RALEIGH, N.C. – While other National Hockey League (NHL) teams were very active in signing available unrestricted free agents, the Carolina Hurricanes dipped into the pool, didn’t make enormous waves, but came out filling a few spots as needed.
“A lot of big money being thrown around,” executive vice president and general manager Francis said just two hours after the signing period opened.
“We’ll probably sit and see as the dust settles a little where things are at, and kind of go from there.”
By the end of the day, the team’s top signing was forward Jiri Tlusty staying with the team for another year as both sides agreed to a one-year contract that will pay him $2.95 million for the 2014-15 season.
Tlusty posted 30 points (16g, 14a) in 68 games played with the Hurricanes last season, ranking him second in game-winning goals with a career-high five, fourth in goals and plus/minus rating (+2), and eighth in points.
While Tlusty signed, the day seemed to be one of addition by subtraction, as center Manny Malhotra was signed by the Montreal Canadiens and goalkeeper Justin Peters inked a deal with the Washington Capitals.
With those moves, Carolina signed agreements with center Brad Malone and goalkeeper Drew MacIntyre.
“We talked with Manny and made the decision we’d like to re-sign him,” Francis said.
“We talked with him and at the point we had those discussions, he was adamant he was going to look for a two-year deal. So we started looking in a different direction. We did have some brief conversation today prior to Noon, and they said if it was a one-year deal, kind of where would it be and he ended up taking the one-year deal in Montreal. A real good guy – he was good for us last year. We wish him the best going forward.”
As Noon arrived, the Hurricanes soon began their work with the signing of Malone, a center from the Colorado Avalanche, who agreed to a two-year contract that will pay him $600,000 for the 2014-15 season and $700,000 for the 2015-16 season.
“Brad is a big, physical forward,” Francis said of the 25 year-old, six-foot-two-inch, 207-pound forward.
“He can play either center or wing and helps improve our team’s depth up front.”
Malone played in 32 regular season games for the Avalanche in 2013-14, and finished with five points (3g, 2a) to go along with 23 penalty minutes.
Following a four-year collegiate career at North Dakota, Malone was Colorado’s fifth selection, 105th overall, in the fourth round of the 2007 NHL Entry Draft, and totaled four goals, five assists (9 points) and 39 penalty minutes in 54 career NHL games played with the Avalanche.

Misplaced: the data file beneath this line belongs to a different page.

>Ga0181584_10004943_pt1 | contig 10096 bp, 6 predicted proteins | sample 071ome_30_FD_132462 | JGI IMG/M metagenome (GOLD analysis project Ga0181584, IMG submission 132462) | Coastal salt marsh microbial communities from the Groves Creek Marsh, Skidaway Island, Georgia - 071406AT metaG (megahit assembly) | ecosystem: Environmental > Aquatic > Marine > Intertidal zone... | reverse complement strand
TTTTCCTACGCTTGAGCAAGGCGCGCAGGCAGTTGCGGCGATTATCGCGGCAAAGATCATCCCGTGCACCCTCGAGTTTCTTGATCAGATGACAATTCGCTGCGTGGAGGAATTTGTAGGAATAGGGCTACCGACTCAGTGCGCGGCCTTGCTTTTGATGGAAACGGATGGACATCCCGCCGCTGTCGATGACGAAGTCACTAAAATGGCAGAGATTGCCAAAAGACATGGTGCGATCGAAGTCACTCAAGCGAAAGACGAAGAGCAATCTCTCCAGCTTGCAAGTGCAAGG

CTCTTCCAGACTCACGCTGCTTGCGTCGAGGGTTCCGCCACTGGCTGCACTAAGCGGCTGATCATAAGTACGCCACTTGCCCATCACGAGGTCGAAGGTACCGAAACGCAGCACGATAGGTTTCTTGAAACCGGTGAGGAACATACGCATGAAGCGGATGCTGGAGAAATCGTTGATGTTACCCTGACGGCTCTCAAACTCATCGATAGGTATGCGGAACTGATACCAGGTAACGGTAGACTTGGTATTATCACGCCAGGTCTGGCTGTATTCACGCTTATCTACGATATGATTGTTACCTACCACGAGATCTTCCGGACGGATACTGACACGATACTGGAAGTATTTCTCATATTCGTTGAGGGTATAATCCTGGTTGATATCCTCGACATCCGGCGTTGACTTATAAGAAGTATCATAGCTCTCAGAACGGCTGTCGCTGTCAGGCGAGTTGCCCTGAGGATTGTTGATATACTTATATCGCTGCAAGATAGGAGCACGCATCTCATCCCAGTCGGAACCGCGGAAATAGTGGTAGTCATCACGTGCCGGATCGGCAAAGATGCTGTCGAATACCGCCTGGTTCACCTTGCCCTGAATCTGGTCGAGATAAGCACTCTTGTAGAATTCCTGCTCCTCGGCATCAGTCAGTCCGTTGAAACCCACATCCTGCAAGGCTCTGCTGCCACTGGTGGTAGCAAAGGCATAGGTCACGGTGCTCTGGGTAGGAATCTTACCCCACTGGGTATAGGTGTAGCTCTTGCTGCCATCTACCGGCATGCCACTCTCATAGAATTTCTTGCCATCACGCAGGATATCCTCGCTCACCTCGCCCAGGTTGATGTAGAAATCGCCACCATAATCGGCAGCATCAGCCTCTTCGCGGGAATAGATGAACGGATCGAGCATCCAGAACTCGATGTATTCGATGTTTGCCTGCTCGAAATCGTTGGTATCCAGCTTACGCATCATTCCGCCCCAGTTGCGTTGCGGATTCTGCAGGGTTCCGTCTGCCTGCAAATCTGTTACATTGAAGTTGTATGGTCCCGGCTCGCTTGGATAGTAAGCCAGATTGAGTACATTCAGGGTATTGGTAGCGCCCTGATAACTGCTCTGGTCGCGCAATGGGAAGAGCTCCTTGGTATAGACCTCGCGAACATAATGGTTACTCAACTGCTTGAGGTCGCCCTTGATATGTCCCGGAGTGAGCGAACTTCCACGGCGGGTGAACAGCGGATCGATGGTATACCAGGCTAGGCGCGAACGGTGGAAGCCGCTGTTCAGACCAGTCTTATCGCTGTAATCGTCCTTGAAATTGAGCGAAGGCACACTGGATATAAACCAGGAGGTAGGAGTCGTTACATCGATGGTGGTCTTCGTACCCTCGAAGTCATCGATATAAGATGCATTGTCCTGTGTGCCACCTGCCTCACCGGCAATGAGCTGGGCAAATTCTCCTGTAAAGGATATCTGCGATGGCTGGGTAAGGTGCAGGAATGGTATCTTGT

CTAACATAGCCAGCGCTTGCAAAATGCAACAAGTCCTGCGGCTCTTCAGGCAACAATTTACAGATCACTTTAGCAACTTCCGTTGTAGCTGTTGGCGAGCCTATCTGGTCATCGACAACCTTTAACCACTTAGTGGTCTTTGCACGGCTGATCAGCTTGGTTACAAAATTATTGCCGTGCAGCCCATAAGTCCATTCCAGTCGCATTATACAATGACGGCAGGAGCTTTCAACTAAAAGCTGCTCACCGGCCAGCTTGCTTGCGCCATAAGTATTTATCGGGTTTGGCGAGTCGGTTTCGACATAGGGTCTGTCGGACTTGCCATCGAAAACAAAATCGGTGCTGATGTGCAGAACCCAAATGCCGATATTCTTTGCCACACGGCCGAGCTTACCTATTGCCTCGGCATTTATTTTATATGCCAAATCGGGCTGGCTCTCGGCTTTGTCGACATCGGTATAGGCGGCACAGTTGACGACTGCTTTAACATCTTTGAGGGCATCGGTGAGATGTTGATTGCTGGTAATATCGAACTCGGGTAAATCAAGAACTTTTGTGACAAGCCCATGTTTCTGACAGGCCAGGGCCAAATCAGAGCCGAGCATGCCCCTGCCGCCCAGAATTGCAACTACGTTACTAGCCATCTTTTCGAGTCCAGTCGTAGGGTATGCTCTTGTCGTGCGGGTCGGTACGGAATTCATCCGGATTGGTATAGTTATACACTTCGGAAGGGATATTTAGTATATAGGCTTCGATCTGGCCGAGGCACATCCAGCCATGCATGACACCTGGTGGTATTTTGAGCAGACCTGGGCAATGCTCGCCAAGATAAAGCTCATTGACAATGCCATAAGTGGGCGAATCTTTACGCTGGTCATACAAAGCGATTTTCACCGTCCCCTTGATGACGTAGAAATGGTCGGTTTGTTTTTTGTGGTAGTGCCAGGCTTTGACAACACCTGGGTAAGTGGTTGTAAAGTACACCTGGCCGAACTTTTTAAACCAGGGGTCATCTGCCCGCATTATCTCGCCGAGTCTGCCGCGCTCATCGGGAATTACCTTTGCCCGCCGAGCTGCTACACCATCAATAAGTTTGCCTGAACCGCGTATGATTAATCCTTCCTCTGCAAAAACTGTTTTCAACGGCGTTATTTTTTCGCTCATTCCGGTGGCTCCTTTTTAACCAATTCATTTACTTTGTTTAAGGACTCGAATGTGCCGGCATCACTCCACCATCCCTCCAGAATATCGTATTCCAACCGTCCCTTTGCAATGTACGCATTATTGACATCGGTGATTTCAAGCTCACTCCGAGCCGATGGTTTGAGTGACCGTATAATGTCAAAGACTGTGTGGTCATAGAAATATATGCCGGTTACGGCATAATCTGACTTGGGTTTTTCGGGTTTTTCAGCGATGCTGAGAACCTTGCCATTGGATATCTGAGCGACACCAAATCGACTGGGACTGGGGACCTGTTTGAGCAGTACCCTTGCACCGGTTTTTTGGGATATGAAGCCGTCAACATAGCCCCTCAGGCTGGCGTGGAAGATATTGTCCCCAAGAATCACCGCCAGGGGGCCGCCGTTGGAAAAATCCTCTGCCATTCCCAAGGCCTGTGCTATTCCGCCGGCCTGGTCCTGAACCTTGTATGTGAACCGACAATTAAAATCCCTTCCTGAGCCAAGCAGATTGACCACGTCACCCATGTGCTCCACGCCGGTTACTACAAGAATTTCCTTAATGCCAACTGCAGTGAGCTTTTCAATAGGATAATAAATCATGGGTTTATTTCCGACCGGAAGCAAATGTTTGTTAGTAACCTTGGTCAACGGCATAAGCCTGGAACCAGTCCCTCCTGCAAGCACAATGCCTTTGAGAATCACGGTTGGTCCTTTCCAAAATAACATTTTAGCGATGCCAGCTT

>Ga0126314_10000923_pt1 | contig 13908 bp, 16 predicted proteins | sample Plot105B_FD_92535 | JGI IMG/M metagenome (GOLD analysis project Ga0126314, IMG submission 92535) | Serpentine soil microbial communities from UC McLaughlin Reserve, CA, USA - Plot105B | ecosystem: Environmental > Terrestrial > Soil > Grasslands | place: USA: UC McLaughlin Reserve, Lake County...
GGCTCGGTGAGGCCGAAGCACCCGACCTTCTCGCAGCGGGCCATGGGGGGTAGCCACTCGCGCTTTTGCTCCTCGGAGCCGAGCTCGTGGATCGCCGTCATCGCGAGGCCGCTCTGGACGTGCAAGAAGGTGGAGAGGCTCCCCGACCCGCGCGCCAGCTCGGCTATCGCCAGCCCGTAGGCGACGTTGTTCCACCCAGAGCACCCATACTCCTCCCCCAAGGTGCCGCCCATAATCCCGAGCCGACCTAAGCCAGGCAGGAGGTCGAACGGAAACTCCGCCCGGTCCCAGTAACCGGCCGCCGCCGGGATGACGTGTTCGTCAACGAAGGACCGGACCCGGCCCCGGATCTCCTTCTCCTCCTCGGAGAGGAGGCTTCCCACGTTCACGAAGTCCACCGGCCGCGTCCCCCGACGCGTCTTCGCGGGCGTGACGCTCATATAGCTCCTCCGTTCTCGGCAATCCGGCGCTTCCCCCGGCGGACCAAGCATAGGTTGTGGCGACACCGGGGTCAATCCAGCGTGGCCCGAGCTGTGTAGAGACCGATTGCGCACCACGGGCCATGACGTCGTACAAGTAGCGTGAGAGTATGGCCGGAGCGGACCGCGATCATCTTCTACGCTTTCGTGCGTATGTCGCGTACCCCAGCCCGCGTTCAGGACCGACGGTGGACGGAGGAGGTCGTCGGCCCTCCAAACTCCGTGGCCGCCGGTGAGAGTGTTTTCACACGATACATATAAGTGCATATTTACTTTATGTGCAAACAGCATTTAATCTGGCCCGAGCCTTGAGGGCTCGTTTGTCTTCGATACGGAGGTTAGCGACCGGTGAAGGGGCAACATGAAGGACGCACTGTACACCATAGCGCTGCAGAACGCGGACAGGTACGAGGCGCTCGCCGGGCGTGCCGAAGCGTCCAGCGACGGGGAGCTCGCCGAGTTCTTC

In addition to adding depth on the fourth line, Francis also signed MacIntyre as the team’s third goaltender, primarily to lead the way with the team’s American Hockey League (AHL) affiliate club, the Charlotte Checkers.
With Peters signing with the Capitals, it was a priority to get another experienced goalkeeper to head up the top spot in Charlotte.
The team agreed to terms with MacIntyre on a one-year, two-way contract that would pay the veteran netminder $600,000 in the NHL or $250,000 in the AHL for the 2014-15 season, with a guarantee of at least $300,000.
As a two-time AHL All-Star, he’s appeared in 353 career AHL games, posting a 192-117-21 with a 2.43 goals-against average, and posted a 29-15-3 record with a 2.53 goals-against average and .917 save percentage in 48 regular season games for the Toronto Marlies in last season.
“Drew had a strong season last year and provides veteran depth for our organization in net,” Francis said.
Drafted as a second pick by Detroit, 121st overall, in the 2001 NHL Entry Draft, MacIntyre has played six NHL games with Vancouver, Buffalo and Toronto, registering a 2.41 goals-against average and .912 save percentage.
Even though he saw brief NHL playing time, appearing in two games for the Maple Leafs, going 0-1-0 with a 2.53 goals-against average and .922 save percentage, the majority and most notable part of MacIntyre’s 2013-2014 season was spent with the Marlies.
He accumulated a 10-4 slate with a 2.08 goals-against average and .941 save percentage in 14 Calder Cup playoff games and helped Toronto reach the Western Conference Final before falling to eventual Calder Cup Champion Texas in seven games.